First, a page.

UN: UNAIDS says countries adopting Fast-Track Strategy to end HIV/AIDS

New York, US (PANA) - Ahead of the World AIDS Day 2015, UNAIDS on Tuesday released a new report showing that countries are getting on its Fast-Track Strategy to end AIDS by 2030 as part of the Sustainable Development Goals (SDGs).

A UNAIDS statement, obtained by PANA in New York, stated: "By adapting to a changing global environment and maximizing innovations, countries are seeing greater efficiencies and better results in their fight against the HIV/AIDS."

It said that progress in responding to HIV over the past 15 years has been extraordinary, noting that, by June 2015, UNAIDS estimates that 15.8 million people were accessing
anti-retroviral therapy, compared to 7.5 million people in 2010 and 2.2 million people in 2005.

"At the end of 2014, UNAIDS estimates that new HIV infections had fallen by 35 per cent since the peak in 2000 and AIDS-related deaths have fallen by 42 per cent since the 2004 peak.

"Every five years we have more than doubled the number of people on life-saving treatment," the statement quoted Michel Sidibe, Executive Director of UNAIDS, as saying.

He stated: "We need to do it just one more time to break the AIDS epidemic and keep it from rebounding, and the life-changing benefits of anti-retroviral therapy mean that people living with HIV are living longer, healthier lives, which has contributed to an increase in the global number of people living with HIV."

"At the end of 2014, UNAIDS estimates that 36.9 million people were living with HIV, and once diagnosed, people need immediate access to anti-retroviral therapy," Mr. Sidibe stressed.

He also disclosed that countries are gearing up to double the number of people accessing HIV treatment by 2020.

The UNAIDS chief said: "This Fast-Track approach will be instrumental in achieving the UNAIDS 90–90–90 treatment target of ensuring that 90 per cent of people living with HIV know their HIV status, 90 per cent of people who know their HIV-positive status are on treatment and 90 per cent of people on treatment have suppressed viral loads."

"Today, we have more HIV prevention options than ever before, and with better data, we can become better match makers, finding the right prevention options for the right people," said Mr Sidibe.

He also added: "To end AIDS as a public health threat, an accelerated and more focused response is needed using better data to map and reach peoplein the places where the most new HIV infections occur."

"To support countries with this approach, UNAIDS has released a new report, Focus on location and population: on the Fast-Track to end AIDS by 2030, which gives examples of more than 50 communities, cities and countries that are using innovative approaches to reach more people with comprehensive HIV prevention and treatment services.

"Through the responsible use of detailed national data sets, countries are able to focus at a more granular level, mapping where new HIV infections occur and where people need services most.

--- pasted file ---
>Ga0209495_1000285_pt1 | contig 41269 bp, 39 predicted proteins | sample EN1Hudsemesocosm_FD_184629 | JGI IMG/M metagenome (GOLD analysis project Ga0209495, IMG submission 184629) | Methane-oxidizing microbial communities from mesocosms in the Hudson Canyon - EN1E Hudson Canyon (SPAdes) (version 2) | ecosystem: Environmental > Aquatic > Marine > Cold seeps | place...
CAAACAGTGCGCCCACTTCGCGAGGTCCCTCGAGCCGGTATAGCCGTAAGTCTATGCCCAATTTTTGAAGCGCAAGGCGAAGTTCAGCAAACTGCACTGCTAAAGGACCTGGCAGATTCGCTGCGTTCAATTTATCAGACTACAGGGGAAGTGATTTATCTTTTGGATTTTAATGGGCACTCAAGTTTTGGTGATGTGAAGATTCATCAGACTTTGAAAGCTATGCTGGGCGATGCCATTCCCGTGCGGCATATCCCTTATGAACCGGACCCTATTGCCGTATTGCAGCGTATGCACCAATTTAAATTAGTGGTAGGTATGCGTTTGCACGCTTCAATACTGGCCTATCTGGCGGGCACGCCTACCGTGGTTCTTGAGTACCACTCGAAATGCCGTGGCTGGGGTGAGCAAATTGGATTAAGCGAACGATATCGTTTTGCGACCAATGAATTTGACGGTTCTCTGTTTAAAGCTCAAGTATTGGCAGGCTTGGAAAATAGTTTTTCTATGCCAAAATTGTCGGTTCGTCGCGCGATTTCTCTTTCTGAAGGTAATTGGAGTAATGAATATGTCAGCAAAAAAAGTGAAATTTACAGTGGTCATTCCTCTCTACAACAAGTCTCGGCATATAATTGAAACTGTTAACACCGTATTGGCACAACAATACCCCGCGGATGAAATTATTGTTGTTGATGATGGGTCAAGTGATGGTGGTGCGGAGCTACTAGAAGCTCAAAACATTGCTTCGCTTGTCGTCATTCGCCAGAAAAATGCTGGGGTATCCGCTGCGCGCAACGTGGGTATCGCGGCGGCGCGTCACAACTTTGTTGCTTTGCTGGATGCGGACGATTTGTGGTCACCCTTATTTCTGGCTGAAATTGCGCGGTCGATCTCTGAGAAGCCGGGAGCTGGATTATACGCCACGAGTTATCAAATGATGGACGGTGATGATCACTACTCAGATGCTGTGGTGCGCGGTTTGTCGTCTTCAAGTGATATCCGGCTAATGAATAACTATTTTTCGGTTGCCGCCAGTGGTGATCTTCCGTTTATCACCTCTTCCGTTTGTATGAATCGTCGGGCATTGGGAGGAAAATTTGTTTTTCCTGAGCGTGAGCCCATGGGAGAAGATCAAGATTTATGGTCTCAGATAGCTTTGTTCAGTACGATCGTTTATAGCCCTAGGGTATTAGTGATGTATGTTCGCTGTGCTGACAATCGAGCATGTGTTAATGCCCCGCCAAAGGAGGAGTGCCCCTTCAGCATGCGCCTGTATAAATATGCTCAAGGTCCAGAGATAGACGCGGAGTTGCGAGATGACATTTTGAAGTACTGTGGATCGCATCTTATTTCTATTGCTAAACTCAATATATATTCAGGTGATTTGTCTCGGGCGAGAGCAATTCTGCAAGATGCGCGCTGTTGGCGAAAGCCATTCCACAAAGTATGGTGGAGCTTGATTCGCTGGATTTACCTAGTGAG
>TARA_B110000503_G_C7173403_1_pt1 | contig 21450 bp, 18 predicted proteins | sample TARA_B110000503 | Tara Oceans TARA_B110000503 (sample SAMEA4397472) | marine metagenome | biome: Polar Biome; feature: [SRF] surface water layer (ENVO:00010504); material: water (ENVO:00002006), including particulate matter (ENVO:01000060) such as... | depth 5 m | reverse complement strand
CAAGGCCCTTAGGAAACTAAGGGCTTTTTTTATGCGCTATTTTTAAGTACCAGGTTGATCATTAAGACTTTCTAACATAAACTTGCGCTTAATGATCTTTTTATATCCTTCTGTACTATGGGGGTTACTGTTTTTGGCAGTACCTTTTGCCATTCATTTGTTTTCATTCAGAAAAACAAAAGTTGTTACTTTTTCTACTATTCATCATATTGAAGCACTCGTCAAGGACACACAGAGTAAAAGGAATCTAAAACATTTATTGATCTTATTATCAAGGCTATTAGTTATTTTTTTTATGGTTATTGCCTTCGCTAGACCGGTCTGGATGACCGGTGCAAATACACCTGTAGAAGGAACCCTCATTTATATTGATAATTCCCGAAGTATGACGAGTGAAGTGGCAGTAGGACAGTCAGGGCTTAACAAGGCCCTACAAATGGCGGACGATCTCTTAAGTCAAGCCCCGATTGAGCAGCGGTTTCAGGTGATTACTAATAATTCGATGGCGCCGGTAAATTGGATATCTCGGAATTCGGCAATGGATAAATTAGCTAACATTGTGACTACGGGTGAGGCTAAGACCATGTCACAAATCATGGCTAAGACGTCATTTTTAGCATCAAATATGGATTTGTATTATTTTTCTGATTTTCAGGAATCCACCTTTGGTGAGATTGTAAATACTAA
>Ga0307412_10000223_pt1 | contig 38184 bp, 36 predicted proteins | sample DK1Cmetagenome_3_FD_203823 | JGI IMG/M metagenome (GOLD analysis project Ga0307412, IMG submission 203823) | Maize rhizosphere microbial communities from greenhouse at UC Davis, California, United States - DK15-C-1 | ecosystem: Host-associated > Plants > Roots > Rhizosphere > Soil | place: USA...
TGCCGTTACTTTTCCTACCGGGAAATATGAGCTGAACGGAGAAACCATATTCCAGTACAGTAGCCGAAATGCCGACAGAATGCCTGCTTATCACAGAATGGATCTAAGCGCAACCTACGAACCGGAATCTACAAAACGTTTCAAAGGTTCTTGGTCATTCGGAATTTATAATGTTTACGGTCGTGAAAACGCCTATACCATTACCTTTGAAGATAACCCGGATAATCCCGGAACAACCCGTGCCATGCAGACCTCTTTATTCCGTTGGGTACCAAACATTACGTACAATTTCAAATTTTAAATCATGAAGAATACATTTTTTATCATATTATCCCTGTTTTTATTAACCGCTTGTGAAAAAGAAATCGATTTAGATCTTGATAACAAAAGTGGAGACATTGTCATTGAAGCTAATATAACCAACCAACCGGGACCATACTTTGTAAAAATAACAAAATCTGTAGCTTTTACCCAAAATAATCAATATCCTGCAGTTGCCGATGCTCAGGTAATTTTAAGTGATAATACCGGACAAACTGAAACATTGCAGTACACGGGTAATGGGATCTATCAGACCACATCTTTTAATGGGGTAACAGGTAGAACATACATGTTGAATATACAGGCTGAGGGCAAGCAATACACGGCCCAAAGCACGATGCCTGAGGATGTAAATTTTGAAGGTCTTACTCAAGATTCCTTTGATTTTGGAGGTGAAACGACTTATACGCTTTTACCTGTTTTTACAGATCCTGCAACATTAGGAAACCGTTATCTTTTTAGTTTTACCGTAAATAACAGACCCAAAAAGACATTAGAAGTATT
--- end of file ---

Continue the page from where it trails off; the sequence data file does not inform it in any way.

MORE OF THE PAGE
"The report demonstrates how countries can redistribute resources to improve access to HIV prevention and treatment services. With the Fast-Track approach and front-loaded investments, gaps are closed faster and resources go further and from 2020 annual resource needs will begin to fall," he concluded.

PANA learnt that the report highlighted how high-impact HIV prevention and treatment programmes, such as pre-exposure prophylaxis, voluntary medical male circumcision and sexual and reproductive health services, are being successfully implemented in various locations and for different populations.

This, it said, included adolescent girls and young women and their partners, pregnant women living with HIV, sex workers, transgender people, gay men and other men who have sex with men and people who inject drugs.

UNAIDS noted that examples of high-impact programmes are a nationwide mapping in Kenya has helped to reach more female sex workers with a comprehensive package of HIV services and reduce the number new HIV infections among sex workers.

It also said that most dramatic has been the reduction in the incidence of sexually-transmitted infections, from 27 per cent among people screened in 2013 to just 3 per cent in 2015.

"In Botswana, a policy change increased access to secondary school, and each additional year of secondary education was shown to reduce the cumulative risk of acquiring HIV by 8.1 percentage points," it said.

In the report, UNAIDS also identified 35 Fast-Track countries that account for 90 per cent of new HIV infections, and it focused on location and population and programmes that deliver the greatest impact will reap huge benefits by 2030: 21 million AIDS-related deaths averted, 28 million new HIV infections averted, and 5.9 million new infections among children averted.

The report further showed that areas with fewer numbers of people living with HIV and lower HIV prevalence are more likely to have discriminatory attitudes than areas that have more cases of HIV.

It added that "this seemingly contradictory result is explained by education and understanding about HIV usually being higher in countries where HIV is more prevalent and where more people are receiving treatment."

"However, these discriminatory attitudes make it more difficult for people in low-prevalence areas to come forward to seek HIV services for fear of stigma and reprisals," it concluded.
-0- PANA AA/VAO 24Nov2015

24 november 2015 14:46:30




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